Friday, June 28, 2013

The Future of Iran’s Foreign Policy (and Arsalan Kazemi)

As could be expected, speculation about the future of Iranian foreign policy has been rife since Hassan Rouhani, a respected cleric, moderate pragmatist, and fixture of the Islamic Republic's political and security establishment, was elected as Iran's new president on June 14, 2013.

Similarly expected, most of the analysis is awful.

Thankfully, a few strong pieces have recently been published that avoid the usual bromides of discourse on Iran and provide genuine insight into the nation's guiding principles, strategic interests, and main priorities on the international stage as it emerges from the Ahmadinejad era.

Published in Foreign Affairs as Iranians were about to head to the polls on June 14, the straightforwardly titled "Iranian Foreign Policy After the Election," provides an excellent overview of the various schools of thought and ideology that vie for power in the Iranian political system. Written by Muftah advisory board member Farideh Farhi, an affiliate graduate faculty member at the University of Hawai'i at Manoa, and Saideh Lotifan, a political science professor at the University of Tehran, the article notes:
In short, there is near consensus on the broad objectives of Iranian foreign policy: enhance Iran’s role in the Middle East and maintain the country’s Islamic identity despite the adversity of global powers. Where there is room for debate is over the scope of Iran’s foreign policy and the means through which it might achieve these objectives. It would be a mistake to reduce these discussions to a contest between hard-liners and ideologues on the one hand, and those who want accommodation with the West on the other.
Presciently, Farhi and Lotifan also point out that "even if a more conciliatory team takes charge in Tehran, it still needs to convince others that its efforts to negotiate with the United States would improve the Islamic Republic's security across all its dimensions. And that will only happen if the United States seems willing to ease the sanctions regime. If not, the more aggressive strains within the Iranian foreign policy establishment may retain the upper hand for years to come."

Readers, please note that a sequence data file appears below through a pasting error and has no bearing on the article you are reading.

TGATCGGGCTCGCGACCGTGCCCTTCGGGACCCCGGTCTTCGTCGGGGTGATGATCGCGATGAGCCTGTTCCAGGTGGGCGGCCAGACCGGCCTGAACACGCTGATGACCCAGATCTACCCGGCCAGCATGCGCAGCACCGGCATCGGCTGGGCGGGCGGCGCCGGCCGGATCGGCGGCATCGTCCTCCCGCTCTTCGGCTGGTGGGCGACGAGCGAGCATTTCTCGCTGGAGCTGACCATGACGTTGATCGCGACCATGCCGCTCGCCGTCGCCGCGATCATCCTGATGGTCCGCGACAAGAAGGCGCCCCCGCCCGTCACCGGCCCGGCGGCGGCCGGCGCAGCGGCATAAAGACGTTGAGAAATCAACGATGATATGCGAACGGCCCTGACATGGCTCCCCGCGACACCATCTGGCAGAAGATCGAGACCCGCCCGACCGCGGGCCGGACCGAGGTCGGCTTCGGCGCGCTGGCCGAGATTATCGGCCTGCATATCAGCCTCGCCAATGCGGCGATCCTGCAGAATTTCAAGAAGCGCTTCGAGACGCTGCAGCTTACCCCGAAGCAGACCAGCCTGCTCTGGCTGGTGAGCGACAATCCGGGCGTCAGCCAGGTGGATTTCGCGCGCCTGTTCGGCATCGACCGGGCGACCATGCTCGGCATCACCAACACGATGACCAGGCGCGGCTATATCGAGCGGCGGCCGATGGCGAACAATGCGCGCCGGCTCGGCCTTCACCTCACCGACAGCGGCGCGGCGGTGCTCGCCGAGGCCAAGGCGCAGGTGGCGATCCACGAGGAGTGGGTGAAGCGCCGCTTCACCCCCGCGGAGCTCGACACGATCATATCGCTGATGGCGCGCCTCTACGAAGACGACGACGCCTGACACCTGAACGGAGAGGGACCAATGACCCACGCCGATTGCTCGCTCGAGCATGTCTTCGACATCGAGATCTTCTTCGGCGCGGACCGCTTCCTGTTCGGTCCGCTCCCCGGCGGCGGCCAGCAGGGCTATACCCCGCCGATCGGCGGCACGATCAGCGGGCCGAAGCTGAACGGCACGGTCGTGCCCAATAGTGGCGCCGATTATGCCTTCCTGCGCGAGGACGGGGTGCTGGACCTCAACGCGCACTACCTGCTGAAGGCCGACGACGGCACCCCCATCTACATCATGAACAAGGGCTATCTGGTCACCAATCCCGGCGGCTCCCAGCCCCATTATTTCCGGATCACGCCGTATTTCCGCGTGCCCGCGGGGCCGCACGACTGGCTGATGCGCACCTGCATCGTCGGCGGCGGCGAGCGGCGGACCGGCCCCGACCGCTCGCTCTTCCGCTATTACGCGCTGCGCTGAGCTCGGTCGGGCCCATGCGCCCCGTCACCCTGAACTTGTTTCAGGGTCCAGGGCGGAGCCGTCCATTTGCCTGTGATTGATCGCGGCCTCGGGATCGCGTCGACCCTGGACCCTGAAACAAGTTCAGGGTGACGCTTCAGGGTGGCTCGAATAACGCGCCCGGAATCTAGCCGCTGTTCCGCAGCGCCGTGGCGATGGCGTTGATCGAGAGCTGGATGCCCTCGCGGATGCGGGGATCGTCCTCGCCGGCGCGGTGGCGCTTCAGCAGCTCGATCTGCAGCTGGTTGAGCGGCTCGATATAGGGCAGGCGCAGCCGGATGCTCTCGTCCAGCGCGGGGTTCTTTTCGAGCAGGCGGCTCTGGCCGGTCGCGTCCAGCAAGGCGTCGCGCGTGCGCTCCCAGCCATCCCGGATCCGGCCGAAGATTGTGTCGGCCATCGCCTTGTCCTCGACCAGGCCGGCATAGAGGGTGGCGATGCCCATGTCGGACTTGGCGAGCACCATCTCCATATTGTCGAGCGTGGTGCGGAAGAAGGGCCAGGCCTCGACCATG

Reza Sanati, a research fellow at the Middle East Studies Center and PhD candidate at the School of International and Public Affairs at Florida International University, addresses the specifics of Iran's foreign policy strategy in a June 24 piece in The National Interest, entitled, tellingly, "Rowhani and Iran's Unchanging Goals." Sanati writes that Rouhani's "electoral mandate" is "qualitatively more robust than his predecessors," and may very well bestow his new administration with enough "political backing of the population to implement significant decisions."

The challenges Rouhani faces are substantial. "The economic problems that Ahmadinejad has left for Rowhani are rivaled only by the severe diplomatic dilemma that Iran faces, both in the region and beyond," Sanati explains, identifying the violent civil war in Syria as a major concern. Also: